Kurtz, Pain, It’s Always Sunny In Philadelphia

This almost sounds too easy or too trivial a matter for me to put here, but one of the main draws of It’s Always Sunny In Philadelphia is extremism. It’s about a kind of pure logicality, of following things to their inevitable conclusion. It’s also about a form of obliging that is, however, not entirely thoughtless, oddly enough, not a kind of thoughtless generosity, but rather a kind of noblesse oblige, which is itself an odd expression. Since to oblige to something, in this sense, doesn’t mean, actually, to become someone else (even though this becomes sort of Dennis’s experimental character in the later seasons), but rather, to reach for a kind of purity. The idea of noblesse oblige doesn’t actually mean peer pressure, it’s not even, “doing as a noble should do”, since the very definition of nobility is one who is self-justifying – a noble is one who sets his own standards. As I said, it is a paradox or an oxymoron, since one can only oblige oneself in a sense. This is how we should actually understand Dennis’s character, or actually all the characters, not so much self-centered as self-obliging. A weird expression… let me just include something I wrote on Facebook the other day:

OK, I get it — the entire premise of “It’s Always Sunny in Philadelphia” is this, that one day, 5 grown men and women suddenly decide, a la Don Quixote, to become teenagers again, but, armed with a greater self-awareness and confidence in their reasoning, can now follow through those proclaimed logics to their conclusion — producing something that is an impossibility in the real world: a *self-consistent* teenager (just as Don Quixote is the only possibility of pure knighthood). The moments when they interact, always contemptuously and destructively, with actual teenagers (as well as actual adults) are some of the highlights, or maybe simply the show as such.

But, as I said, these observations seem almost too trivial too include on here, because it seems to relate to a kind of naturalness or unquetioning extremism that we have always tried to distance ourselves from. What makes Sunny tolerable is certainly that it there is a great deal of thinking involved on the show, by all the characters — they don’t simply put on hats, or become or pretend to be other people, but they are sort of selective in what they oblige. We are returning to that mysterious sense of self-obliging, which should really be thought of as almost as a kind of ascetic practice, I believe.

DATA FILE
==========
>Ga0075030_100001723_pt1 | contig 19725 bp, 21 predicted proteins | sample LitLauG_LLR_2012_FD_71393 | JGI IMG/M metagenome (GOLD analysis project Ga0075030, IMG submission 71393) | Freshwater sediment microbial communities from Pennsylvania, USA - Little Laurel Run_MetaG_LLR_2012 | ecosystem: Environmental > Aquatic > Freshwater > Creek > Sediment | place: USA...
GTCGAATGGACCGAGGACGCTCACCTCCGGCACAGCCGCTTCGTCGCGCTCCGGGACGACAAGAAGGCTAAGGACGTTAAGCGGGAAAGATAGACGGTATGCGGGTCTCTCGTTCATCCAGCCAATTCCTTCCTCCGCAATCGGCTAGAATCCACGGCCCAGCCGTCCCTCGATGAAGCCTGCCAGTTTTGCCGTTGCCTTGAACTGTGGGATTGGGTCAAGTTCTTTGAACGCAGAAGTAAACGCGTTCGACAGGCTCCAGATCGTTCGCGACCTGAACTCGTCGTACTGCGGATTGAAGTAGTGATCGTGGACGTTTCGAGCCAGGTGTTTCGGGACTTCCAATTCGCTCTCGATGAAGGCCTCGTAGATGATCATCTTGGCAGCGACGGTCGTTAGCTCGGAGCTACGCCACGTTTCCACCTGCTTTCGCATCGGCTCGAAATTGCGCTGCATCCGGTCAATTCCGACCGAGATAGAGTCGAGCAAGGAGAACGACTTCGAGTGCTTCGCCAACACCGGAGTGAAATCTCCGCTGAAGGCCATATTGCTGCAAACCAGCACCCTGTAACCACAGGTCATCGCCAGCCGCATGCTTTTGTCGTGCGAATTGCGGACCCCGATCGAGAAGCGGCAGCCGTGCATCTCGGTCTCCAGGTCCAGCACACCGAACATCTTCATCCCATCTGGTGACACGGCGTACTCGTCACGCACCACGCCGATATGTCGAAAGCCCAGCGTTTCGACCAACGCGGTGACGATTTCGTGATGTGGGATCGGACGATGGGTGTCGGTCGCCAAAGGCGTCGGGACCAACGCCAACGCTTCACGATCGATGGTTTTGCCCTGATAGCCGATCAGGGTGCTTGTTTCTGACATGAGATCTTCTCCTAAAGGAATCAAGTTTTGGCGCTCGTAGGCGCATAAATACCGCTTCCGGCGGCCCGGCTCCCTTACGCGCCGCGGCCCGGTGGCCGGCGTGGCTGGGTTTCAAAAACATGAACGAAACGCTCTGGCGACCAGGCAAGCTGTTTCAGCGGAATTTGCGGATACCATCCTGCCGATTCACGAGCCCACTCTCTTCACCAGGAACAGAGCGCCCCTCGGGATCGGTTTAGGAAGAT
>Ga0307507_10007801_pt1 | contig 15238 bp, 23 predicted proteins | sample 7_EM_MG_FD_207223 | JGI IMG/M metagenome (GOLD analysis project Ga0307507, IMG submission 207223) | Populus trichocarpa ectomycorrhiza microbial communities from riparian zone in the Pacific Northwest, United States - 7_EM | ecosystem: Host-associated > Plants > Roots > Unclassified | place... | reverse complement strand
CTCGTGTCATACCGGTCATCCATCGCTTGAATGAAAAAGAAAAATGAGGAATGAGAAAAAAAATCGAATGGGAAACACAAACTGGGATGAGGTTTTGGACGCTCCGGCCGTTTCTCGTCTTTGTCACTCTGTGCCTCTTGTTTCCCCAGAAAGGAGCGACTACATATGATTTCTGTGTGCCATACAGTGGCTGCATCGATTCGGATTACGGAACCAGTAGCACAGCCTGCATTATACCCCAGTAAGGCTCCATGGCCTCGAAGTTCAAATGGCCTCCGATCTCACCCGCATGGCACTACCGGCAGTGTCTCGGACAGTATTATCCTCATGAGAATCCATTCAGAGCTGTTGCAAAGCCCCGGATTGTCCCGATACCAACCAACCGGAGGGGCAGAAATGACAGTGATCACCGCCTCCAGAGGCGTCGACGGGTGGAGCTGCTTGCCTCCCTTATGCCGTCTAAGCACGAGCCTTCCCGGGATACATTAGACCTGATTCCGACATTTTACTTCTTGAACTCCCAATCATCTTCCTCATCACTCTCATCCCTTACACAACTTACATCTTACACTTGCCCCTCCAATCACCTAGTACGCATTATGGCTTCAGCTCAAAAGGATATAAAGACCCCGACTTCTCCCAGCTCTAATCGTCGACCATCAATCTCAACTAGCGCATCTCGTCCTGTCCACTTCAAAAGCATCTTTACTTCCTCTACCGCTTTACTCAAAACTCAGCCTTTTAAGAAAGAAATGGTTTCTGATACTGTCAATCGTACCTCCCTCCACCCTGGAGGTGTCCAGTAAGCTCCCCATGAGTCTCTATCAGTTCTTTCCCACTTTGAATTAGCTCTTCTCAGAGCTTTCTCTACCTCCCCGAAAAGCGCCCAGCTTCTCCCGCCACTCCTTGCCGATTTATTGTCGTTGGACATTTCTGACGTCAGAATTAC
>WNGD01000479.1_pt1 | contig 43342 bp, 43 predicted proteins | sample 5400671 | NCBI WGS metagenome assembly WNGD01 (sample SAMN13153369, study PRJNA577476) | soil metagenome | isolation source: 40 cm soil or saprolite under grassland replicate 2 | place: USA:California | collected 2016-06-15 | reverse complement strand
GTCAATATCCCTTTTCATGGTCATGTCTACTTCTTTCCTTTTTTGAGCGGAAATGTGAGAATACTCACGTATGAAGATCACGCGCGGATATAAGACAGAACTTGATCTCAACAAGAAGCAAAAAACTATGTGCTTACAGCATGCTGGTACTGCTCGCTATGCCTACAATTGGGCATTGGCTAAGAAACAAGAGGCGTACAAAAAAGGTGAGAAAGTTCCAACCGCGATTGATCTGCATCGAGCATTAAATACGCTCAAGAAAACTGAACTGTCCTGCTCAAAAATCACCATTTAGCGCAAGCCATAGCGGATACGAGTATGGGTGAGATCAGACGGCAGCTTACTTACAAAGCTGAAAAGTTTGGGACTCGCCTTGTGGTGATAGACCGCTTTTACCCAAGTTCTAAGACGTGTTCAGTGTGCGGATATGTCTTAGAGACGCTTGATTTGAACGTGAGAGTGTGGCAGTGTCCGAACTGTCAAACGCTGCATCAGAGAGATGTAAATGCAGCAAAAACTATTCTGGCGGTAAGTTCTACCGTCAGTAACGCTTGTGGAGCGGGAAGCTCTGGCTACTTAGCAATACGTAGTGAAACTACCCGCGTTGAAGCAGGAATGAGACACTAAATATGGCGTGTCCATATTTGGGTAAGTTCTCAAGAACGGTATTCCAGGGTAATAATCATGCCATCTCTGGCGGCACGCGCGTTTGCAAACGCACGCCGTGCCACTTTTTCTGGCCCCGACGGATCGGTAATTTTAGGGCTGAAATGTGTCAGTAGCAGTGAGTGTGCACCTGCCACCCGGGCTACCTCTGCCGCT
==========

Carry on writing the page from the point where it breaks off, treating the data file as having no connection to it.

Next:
We still haven’t spoken about pain yet, but let’s talk about Kurtz first. None of these people seem to feel pain. In Kafka’s famous one-paragraph summary of Don Quixote, the knight is associated with the demonic because it is able to carry on this self-obliging without pain, with a kind of purity, while Sancho, the human, follows him along. We’ve talked about demons before, it’s a very apt concept here. This is what I want to emphasize with Kurtz too, the demonic Kurts, he was one who gave in, who obliged, who was satisified — abominable satisfactions. And Kurtz felt no pain because his death, “the horror, the horror”, should most definitely not be understood as a kind of deathbed renunciation of his ways or something. Even on his deathbed he felt like he was being robbed of something, that he deserved more — and however deluded Marlow felt this to be, he never treated it with anything more than a kind of mild annoyance — he seemed to respect the man.

This is what Heart of Darkness means, or means to me: a focused, demonic kind of asceticsm, a self-obliging that is, oddly enough, that is some paradoxical combination of asceticism and gluttony at the very same time, asceiticism and satisifaction.

~

Pain — let’s talk about pain… I hear in this word that line form Boy of Winander

Actually, this is very odd… there is no mention of pain in that poem. I must be remembering some other poem? In any case, pain is our response to the demonic, it is the moment when we realize that we cannot be demonic. Pain is the experience of the encounter with the demonic source. Since we can never be demonic (though we try to be) we experience this demonic intentionality as pain.

Rejection is actually not our main concern here — I mean, rejection of society.

Let’s talk about Boy of Winander for a bit, even though for some reason I misremembered this poem.

Now, this boy has not explicitly rejected society as the later Wordsworth had. Yet nonetheless, his communion with the owls is a kind of rejection, it is a way in which he can, it seems, reach out and touch at a distance, conjure, the magnificence of the natural scene about him. Nothing is explicit here, which is why this is so interesting, even though it seems to follow the motions of a mature asceticism. (Which means that the poem itself is not ascetic.)

The moment of pain — let’s just call it that — is the moment of self-recognition, the pain or the shock of self-recognition that I spoke about in the previous essay. There, I spoke about how naive and teleologic my self-awareess was — and I also spoke of the possibility of a kind of genuine engagement. I spoke about how my self-awareness had already become too seeped in grandiose concepts. All these recognitions, I believe, takes place without language in that poem, so that what’s so remarkable about that poem is how it is able to think pain without rejection, without asceiticism — it merely hints at asceticism.

The pain felt by the boy is … the pain of exclusion from something, the sense in which he no longer interacts, not because of the sublime immensity of nature but rather because of something much lower. The rocks, the trees, etc. — are barely alive.

 

TBC

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